There are going to be lots of challenges before much of this technology can be commercialized– some technical, some ethical, and some regulatory. But it’s really an exciting field to watch.

3511507607_07f60134f1_nPat Rullo: Are you familiar with pharmacogenomics – the idea of using people’s DNA to see if they would have an adverse reaction to pharmaceuticals?

Michael Vidikan: I’m glad you brought that up. There are forecasts that sometime in the next 10-20 years, DNA sequencing is going to be so cheap that everyone will be able to do it. And we’ll be able to learn so much from our genome.

When I got married, my wife and I did a genetic analysis through 23andme to see if we were at risk for passing on any genetic defects to children. It was really incredible to see the results I got back because it went much further than just inherited conditions. The results included information about health risks to things like Alzheimer’s, Parkinson’s, and diabetes – I’m fortunately at low-risk for all of those. And it also included information about sensitivities and responses to specific drugs like blood thinners.

I think this area of science has tremendous potential for patients.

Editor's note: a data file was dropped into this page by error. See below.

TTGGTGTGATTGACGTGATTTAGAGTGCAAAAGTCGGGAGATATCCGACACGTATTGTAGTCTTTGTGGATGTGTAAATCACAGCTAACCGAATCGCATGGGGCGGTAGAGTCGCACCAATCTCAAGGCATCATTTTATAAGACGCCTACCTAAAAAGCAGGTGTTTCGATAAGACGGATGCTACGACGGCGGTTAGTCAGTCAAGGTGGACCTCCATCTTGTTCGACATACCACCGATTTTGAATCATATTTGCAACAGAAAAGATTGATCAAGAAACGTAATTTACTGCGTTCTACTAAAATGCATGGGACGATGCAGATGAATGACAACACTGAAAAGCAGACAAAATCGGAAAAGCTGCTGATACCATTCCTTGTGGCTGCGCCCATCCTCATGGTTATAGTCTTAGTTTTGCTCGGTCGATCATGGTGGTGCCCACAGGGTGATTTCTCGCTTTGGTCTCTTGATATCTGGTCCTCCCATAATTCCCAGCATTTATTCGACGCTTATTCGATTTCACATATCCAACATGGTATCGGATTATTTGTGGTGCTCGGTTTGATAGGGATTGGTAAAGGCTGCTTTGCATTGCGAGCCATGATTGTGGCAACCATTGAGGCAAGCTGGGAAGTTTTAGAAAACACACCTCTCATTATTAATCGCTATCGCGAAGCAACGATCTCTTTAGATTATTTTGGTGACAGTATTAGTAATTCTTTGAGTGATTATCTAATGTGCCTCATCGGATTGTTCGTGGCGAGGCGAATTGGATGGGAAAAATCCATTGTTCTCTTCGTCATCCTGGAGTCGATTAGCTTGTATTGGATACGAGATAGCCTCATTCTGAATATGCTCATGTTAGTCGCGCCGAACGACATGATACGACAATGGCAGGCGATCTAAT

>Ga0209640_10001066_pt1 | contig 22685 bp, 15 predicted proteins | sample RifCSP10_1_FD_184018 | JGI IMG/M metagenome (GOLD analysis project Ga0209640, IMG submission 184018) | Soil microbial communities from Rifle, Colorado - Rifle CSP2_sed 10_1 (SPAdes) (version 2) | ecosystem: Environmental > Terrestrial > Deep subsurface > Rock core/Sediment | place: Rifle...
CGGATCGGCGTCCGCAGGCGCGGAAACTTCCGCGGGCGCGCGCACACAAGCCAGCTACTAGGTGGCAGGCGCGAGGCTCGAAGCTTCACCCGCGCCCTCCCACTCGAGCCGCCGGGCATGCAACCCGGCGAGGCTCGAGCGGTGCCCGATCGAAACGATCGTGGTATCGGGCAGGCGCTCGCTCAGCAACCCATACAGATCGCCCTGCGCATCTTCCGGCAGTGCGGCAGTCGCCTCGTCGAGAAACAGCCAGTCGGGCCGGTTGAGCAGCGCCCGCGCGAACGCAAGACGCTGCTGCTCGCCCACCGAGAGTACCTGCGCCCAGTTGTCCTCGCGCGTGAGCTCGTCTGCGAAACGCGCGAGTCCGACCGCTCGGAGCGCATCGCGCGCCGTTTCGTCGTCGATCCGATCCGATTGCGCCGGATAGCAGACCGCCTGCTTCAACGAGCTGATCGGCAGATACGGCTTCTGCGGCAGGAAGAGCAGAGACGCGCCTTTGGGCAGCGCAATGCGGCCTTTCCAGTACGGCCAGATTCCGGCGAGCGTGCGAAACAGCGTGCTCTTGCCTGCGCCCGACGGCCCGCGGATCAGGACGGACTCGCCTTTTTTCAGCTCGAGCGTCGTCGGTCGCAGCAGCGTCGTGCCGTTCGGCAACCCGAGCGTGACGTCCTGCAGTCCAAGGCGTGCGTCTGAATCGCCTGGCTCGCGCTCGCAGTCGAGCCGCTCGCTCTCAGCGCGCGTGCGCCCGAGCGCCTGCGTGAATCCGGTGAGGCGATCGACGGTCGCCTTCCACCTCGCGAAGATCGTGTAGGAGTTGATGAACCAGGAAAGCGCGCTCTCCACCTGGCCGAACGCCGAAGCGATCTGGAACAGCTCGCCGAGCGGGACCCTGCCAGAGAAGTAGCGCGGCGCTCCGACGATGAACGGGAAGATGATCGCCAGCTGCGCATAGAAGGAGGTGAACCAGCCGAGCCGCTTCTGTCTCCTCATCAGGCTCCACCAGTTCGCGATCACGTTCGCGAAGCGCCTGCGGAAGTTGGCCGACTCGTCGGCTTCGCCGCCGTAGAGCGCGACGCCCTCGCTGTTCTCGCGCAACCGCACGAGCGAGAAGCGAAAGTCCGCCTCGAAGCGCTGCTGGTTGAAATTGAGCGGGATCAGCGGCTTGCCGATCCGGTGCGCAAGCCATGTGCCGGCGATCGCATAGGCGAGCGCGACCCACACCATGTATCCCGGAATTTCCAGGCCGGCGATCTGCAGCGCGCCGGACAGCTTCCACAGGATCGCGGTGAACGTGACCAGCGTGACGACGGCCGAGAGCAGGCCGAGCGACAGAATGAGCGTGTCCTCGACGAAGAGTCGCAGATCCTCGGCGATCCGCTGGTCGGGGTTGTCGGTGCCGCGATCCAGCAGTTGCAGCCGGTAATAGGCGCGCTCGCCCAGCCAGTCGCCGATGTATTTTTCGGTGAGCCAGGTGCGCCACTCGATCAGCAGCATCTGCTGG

Pat Rullo: Last but not least, tell us about your involvement in 2014 with the nonprofit organization, Movember.com.

Michael Vidikan: I’ve been involved for about five years in this annual philanthropy campaign where men grow mustaches for the month of November. We look a little foolish sometimes so people ask us why we have a mustache and we respond we’re doing this to raise awareness about men’s health issues. A lot of people don’t know that men tend not to go to the doctor very often. We try to be manly. Our dads told us to “man up” when we were hurt so as a result a lot of men don’t go to the doctor when they should. They don’t speak up when they’re in pain. And men also don’t want to talk about being depressed or having suicidal thoughts. So we’re trying to change these stigmas.

I hope more men will join Movember this year and women as well because they encourage their men to be healthier.

For additional insights on the future of healthcare, listen to the entire interview.